- Virtuosos used to hand down instruments, if things hadn't gotten screwed up by Akash, who would have been Anthony's mentor? Virtuosos wouldn't be passing down instruments. There isn't any person who "would have been" his mentor - the "screwing up" of things that Akash did didn't disrupt some kind of destiny/lineage thing. The mentor would have taught him and helped him form his own instrument (and may have given him an instrument to use to get things kicked off).
- Since "argent" means "silver" is/was there a Aurum (Golden) Adept? No. Each Virtuoso had a color associated with them for comic book reasons. More on past Virtuosos later.
- What's the significance of the "hero" being associated with the Void opposed to the "villain" associated with Nature? Have any Virtuosos been more evil? The first bit more of a topic for next week. There has been one malicious Virtuoso - but even he stood against Akash'Bhuta to protect the world - he was just also more selfish and power-hungry; The Crimson Conductor. More on him in the discussion of other Virtuosos below.
- How is the title/role of Virtuoso passed down? Going back farther than recorded human history there has been a Virtuoso of the Void. Occasionally there's more than one around at the same time. There's frequently one training up one or two (or very rarely three) new ones. The requirement is an innate musical aptitude and innate attunement to the Void combo is exceedingly rare which limits the chance that a Virtuoso would meet more than a few candidates in their life. Prior to the gap leading up to Anthony Drake becoming one, there hadn't been a time without a Virtuoso of the Void, but more on that next week.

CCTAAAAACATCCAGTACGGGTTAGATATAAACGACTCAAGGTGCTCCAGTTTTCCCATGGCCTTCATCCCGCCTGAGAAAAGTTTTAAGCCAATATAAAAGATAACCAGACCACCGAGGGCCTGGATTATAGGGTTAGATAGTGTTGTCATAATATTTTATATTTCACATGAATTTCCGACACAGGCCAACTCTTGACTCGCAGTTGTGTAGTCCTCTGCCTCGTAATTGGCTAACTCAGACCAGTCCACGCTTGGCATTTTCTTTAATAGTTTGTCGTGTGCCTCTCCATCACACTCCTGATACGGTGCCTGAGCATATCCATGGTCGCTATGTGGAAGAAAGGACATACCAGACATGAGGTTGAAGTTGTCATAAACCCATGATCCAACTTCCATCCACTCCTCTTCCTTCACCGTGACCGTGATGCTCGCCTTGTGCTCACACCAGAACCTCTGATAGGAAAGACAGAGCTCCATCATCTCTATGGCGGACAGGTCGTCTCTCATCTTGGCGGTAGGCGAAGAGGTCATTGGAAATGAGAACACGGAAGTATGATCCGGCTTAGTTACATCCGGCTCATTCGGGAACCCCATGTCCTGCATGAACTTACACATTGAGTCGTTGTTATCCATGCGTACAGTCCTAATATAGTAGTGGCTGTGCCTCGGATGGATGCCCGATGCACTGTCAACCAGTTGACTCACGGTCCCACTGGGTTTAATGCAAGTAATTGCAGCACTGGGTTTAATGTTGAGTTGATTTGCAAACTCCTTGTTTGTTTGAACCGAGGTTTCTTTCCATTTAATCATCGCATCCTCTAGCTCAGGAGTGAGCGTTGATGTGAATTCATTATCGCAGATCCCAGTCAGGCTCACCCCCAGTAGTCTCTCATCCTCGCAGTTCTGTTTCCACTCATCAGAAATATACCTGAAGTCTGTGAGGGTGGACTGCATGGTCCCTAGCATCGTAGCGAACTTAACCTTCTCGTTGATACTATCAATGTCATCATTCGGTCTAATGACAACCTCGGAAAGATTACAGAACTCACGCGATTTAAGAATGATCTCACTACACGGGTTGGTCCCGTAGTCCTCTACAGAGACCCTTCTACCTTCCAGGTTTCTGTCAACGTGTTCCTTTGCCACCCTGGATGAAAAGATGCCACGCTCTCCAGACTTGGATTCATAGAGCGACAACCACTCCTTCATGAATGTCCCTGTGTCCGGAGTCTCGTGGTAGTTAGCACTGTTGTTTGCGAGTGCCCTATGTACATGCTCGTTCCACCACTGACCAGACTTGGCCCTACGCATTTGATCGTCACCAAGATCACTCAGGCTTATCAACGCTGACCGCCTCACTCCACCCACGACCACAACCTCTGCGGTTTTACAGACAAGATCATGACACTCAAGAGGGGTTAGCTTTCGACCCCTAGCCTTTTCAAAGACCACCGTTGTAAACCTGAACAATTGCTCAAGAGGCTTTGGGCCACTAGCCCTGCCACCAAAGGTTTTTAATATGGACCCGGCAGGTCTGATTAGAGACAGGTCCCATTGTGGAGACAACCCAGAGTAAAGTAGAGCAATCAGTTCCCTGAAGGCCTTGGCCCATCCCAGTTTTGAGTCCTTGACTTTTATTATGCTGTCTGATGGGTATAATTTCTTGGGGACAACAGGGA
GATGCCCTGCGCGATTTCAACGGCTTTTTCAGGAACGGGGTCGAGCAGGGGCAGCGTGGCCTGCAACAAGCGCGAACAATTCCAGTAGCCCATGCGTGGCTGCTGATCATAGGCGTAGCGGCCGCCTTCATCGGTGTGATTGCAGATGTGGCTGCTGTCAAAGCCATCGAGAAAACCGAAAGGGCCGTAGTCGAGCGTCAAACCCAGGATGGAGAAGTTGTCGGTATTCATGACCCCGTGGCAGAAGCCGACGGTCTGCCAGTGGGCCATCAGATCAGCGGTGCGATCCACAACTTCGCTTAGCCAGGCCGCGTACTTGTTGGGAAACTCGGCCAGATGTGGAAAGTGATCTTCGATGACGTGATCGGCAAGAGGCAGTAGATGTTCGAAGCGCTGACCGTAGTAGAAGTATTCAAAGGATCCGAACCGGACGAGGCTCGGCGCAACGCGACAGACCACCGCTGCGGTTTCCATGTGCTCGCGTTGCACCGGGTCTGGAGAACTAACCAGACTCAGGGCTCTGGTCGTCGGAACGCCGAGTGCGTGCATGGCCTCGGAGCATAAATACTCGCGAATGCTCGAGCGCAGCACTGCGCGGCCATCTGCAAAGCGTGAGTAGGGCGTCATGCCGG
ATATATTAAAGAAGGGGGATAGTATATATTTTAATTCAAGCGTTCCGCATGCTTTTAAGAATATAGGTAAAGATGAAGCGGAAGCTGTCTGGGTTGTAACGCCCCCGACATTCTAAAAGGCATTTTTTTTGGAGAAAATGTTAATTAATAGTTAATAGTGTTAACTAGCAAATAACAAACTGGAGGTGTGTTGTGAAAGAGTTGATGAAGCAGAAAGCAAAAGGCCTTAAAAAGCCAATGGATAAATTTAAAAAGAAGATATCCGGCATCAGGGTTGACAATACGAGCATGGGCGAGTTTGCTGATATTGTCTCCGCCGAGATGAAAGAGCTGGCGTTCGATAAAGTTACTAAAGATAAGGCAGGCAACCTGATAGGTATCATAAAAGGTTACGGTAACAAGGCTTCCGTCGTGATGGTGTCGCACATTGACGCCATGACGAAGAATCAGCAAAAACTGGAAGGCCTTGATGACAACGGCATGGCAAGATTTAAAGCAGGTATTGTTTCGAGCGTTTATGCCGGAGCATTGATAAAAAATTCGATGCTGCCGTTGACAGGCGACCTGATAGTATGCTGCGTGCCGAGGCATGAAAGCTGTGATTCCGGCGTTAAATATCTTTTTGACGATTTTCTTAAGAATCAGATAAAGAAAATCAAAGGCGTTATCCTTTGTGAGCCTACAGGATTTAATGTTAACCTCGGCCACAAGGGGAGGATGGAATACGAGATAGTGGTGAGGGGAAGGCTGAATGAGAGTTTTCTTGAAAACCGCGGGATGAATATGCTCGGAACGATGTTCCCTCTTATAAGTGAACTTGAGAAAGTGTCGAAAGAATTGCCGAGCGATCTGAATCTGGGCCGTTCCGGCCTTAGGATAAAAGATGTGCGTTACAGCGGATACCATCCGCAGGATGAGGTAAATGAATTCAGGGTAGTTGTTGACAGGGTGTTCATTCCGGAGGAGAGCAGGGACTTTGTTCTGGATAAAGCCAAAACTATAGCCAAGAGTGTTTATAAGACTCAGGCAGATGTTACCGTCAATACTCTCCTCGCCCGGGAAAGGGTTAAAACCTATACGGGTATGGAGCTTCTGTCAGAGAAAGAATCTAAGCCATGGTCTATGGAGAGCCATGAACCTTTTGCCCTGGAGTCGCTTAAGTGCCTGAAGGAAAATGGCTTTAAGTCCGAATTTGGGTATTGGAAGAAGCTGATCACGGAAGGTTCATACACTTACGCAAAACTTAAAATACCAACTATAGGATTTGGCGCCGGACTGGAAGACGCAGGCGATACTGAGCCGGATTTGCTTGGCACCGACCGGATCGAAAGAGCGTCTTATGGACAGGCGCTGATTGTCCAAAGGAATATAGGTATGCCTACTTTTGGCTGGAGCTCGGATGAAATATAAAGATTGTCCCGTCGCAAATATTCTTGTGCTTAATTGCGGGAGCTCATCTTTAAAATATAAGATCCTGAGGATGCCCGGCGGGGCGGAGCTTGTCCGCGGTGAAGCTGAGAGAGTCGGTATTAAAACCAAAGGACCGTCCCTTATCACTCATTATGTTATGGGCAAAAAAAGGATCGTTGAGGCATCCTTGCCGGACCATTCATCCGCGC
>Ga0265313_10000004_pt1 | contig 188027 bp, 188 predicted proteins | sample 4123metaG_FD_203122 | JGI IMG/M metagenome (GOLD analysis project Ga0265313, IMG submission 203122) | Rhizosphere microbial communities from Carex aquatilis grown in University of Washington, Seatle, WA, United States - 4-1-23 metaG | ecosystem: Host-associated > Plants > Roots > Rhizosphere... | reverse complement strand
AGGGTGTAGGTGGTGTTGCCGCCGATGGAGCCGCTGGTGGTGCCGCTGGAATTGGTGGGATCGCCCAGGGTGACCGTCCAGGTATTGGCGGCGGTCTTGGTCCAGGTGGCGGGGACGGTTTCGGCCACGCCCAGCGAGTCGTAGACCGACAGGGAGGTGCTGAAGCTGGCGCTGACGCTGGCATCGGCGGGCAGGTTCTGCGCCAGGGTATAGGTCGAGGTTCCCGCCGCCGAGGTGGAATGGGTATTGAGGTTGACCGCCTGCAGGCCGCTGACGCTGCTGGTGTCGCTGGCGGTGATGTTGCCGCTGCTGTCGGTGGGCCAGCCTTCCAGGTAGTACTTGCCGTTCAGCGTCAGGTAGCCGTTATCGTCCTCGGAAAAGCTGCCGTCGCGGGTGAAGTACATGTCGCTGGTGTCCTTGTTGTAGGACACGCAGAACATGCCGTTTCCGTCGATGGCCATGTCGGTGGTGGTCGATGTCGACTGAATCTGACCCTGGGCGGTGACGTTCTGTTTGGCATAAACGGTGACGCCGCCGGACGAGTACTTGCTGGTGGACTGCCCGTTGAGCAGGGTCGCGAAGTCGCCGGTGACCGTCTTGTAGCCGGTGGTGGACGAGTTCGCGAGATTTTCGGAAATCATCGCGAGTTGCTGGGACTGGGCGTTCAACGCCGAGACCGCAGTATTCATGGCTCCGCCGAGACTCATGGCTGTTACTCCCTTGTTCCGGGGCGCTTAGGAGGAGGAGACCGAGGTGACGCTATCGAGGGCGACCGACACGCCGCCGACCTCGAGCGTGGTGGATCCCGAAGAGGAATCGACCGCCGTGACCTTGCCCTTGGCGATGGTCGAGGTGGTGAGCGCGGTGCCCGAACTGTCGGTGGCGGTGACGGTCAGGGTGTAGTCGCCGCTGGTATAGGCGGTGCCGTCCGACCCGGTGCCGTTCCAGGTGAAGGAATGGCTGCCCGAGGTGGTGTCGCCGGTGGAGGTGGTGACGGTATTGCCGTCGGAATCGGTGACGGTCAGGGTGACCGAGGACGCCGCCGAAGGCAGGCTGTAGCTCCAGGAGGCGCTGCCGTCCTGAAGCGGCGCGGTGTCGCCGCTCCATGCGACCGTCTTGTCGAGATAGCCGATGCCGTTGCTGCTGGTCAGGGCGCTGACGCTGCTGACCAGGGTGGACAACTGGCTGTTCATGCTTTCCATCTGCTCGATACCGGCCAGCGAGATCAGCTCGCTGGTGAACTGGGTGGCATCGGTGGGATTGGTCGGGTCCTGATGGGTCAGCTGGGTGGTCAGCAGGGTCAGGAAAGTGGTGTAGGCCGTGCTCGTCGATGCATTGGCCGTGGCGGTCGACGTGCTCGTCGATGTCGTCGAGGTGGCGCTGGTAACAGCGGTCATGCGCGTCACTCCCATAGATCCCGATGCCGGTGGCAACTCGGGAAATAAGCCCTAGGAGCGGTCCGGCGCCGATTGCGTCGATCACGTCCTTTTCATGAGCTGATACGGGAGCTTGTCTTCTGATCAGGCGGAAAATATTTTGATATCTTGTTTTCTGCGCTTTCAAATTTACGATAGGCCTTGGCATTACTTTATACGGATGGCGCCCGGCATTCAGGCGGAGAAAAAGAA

- His bio said that previous Virtuosos passed on their instruments, does that mean that each one creates their own instruments? Does he share that ability and/or if all instruments are destroyed is that the end of the Virtuosos? With the merging of the timelines, has the "main" Argent Adept learned of any other Virtuosos? It was mentioned that he met the Void-forms of past Virtuosos, but he doesn't meet any as people. Some more in the Future section, but in the card game timeline he's self-taught.